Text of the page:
The National Cancer Institute’s National Cancer Polyp Prevention Trial, for example, failed to find a lowered incidence of colorectal polyps among more than 2,000 participants on a high-fiber diet. Critics have pointed out, however, that the study lasted only three to four years, while colon cancer takes decades to develop. Thus, the effect of a high-fiber diet wasn’t yet apparent. In addition, they note, while polyps are a risk factor for colorectal cancer, most of them do not become malignant.
“Most research supports the protective effect of a diet high in fruits, vegetables, beans, and grains,” says Polk, citing the American Institute for Cancer Research’s own 1997 report, “Food, Nutrition and the Prevention of Cancer: A Global Perspective,” which reviewed 4,500 international studies before coming to this conclusion.
No other part of your body benefits more from good dietary choices than your cardiovascular system. What you eat, and choose not to eat, has a dramatic effect on your risk for heart disease and stroke.
Saturated fat, found mostly in meat and full-fat dairy products, is the major culprit in raising blood cholesterol, the main ingredient of artery-clogging plaque. Overindulging in these foods raises the risk of developing heart disease. But you can lower this risk by shifting the emphasis so that nutrient- and fiber-rich foods such as fruits, vegetables, and grains make up approximately two-thirds of what you eat each day.
Plant-based foods provide complex carbohydrates as well as vitamins and minerals. And they contain very little fat. Because they’re rich in indigestible fiber, they take up space in the intestines, which can help you control your appetite — and your weight.
These foods have another advantage. “When you look at non-drug alternatives to reduce cholesterol,” says registered dietitian Linda Van Horn, Ph.D., of Northwestern University Medical School in Chicago, “you find that a high-fiber component to a low-fat diet is very effective.” Soluble fiber, in particular, has a direct bearing on the body’s production, regulation, and elimination of cholesterol. Although the reasons aren’t entirely clear, it may be that soluble fiber combines with intestinal fluids to form a gel that binds to fat or prevents it from being absorbed into the bloodstream. Whatever the reason, it does work. One study found that by increasing the amount of soluble fiber they ate, people with Type 2 diabetes decreased their cholesterol levels by almost 7 percent. Other studies show that simply adding two servings a day of oats or other cereals high in soluble fiber can reduce cholesterol levels by almost 3 to 4 percent in people without diabetes. These two servings represent only a small portion of the recommended six to 11 daily servings of bread, cereals, grains, and pasta.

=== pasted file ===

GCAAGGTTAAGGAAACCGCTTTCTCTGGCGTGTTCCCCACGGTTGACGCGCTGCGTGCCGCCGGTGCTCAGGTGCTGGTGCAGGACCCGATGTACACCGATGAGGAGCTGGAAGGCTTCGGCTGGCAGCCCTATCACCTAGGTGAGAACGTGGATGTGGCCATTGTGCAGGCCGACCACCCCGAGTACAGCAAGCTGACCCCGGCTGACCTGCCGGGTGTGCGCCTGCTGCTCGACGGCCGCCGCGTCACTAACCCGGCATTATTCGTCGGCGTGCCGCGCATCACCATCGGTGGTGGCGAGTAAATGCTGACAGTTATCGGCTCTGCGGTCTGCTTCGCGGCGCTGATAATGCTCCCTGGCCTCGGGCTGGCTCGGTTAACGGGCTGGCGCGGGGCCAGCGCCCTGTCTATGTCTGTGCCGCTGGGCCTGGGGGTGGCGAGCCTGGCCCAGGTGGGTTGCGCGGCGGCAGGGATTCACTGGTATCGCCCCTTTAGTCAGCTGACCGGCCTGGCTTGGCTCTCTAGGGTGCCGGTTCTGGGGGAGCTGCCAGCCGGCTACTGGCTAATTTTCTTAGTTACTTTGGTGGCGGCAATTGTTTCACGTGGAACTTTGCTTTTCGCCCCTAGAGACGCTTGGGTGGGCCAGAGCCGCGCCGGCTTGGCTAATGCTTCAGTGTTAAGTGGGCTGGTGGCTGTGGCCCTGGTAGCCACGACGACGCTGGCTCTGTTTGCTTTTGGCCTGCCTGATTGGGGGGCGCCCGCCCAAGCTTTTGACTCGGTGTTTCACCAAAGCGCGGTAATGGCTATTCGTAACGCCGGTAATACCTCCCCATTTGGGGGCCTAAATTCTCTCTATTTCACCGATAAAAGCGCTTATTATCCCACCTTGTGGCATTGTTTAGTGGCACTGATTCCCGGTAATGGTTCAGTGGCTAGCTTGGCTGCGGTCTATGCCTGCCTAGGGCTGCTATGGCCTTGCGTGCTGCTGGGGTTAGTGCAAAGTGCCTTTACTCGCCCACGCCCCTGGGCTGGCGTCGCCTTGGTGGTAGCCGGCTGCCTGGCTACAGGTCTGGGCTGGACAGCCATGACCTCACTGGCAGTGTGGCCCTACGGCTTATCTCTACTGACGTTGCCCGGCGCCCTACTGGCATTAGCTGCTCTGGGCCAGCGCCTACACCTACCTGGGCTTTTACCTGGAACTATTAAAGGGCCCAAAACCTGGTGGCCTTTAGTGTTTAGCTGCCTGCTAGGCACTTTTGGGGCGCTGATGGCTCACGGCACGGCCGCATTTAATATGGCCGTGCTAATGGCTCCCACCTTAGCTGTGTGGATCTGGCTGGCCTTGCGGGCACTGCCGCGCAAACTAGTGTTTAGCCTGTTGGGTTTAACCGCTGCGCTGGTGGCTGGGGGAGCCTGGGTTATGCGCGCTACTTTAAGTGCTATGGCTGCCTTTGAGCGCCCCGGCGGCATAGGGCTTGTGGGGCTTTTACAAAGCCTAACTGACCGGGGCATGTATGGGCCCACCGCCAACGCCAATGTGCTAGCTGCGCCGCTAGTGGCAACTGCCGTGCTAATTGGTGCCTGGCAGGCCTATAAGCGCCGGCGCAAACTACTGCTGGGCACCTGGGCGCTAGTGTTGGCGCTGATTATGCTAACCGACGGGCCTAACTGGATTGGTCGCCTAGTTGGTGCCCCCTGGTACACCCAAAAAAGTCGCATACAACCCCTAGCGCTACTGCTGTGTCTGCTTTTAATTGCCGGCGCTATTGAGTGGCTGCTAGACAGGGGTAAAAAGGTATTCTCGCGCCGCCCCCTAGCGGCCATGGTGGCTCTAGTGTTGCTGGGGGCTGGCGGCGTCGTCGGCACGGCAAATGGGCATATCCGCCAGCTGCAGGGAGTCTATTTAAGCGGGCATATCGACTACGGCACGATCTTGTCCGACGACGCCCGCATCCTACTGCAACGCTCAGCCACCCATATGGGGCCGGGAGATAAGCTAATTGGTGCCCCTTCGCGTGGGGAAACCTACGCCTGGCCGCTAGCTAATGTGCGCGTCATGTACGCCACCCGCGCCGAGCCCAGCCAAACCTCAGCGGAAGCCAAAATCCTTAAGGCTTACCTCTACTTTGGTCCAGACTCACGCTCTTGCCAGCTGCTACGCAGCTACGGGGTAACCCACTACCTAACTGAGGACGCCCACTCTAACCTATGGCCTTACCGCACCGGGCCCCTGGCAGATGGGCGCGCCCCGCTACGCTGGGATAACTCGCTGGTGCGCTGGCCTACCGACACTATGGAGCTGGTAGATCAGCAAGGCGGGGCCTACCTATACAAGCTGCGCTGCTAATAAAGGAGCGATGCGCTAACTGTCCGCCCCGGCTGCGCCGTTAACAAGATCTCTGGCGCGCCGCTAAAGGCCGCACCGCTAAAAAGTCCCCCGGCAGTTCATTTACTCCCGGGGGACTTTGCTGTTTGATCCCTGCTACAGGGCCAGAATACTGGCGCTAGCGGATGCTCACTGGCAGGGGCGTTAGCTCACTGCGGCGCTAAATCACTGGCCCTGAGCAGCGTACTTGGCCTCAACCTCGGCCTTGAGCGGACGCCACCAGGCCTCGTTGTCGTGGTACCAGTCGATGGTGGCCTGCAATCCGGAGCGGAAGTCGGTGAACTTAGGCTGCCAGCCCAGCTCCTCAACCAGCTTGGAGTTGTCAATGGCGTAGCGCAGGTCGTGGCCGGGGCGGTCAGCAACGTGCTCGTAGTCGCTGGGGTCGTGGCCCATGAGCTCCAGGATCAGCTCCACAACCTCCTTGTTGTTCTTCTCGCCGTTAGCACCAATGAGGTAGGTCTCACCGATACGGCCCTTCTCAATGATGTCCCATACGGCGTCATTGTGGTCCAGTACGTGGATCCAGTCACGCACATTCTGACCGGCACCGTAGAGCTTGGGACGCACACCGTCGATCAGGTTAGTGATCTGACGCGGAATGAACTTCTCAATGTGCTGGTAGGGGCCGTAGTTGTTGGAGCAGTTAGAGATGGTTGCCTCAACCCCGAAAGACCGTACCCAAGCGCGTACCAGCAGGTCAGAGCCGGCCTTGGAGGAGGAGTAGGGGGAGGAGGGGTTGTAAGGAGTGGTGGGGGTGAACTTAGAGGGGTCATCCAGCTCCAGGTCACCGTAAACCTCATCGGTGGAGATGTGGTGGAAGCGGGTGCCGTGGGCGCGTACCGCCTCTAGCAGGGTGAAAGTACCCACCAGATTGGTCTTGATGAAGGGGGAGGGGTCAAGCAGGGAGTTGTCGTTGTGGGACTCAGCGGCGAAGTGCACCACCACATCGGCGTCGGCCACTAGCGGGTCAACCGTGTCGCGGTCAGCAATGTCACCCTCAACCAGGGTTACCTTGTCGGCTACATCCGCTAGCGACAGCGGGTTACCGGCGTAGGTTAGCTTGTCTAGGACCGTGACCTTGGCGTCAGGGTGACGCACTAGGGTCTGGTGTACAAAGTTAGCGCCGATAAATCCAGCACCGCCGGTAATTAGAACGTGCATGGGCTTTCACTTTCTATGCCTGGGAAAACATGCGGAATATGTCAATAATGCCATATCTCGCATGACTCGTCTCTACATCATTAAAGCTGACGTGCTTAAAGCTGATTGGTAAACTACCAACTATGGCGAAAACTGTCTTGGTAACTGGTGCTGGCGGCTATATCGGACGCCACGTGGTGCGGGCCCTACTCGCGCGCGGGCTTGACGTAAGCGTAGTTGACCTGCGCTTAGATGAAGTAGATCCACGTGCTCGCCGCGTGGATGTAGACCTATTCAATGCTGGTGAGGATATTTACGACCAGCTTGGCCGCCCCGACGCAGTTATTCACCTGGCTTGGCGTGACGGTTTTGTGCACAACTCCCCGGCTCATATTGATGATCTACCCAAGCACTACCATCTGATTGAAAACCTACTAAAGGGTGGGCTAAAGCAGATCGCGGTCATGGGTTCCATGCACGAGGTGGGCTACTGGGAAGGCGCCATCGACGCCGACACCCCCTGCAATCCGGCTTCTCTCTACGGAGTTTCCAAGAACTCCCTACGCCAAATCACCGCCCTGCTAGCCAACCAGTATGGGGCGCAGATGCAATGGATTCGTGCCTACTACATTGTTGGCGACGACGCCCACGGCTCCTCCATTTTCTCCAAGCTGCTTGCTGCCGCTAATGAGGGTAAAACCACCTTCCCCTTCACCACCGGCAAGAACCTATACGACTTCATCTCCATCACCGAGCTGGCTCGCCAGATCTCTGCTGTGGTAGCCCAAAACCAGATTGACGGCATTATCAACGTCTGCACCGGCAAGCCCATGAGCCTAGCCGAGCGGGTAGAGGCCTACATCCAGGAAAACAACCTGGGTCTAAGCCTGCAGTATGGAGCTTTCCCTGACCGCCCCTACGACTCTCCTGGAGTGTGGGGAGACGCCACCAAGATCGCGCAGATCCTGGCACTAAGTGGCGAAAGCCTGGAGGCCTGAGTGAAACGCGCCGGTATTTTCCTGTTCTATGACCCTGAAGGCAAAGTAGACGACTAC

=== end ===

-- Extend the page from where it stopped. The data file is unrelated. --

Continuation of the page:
While fiber is the most important dietary adjunct in controlling blood cholesterol, fiber-rich foods contain other nutrients, including antioxidants and phytochemicals, which researchers believe also deter the buildup of plaque in arteries. But the mechanism is unclear. “Is it the nutrients in these foods that have a positive effect, or is it that the more of them you eat, the less fat-laden food you consume?” asks Alice H. Lichtenstein, D. Sc., of the USDA Human Nutrition Research Center at Tufts University in Boston. “We don’t know the answer right now, but it’s probably a combination of both.”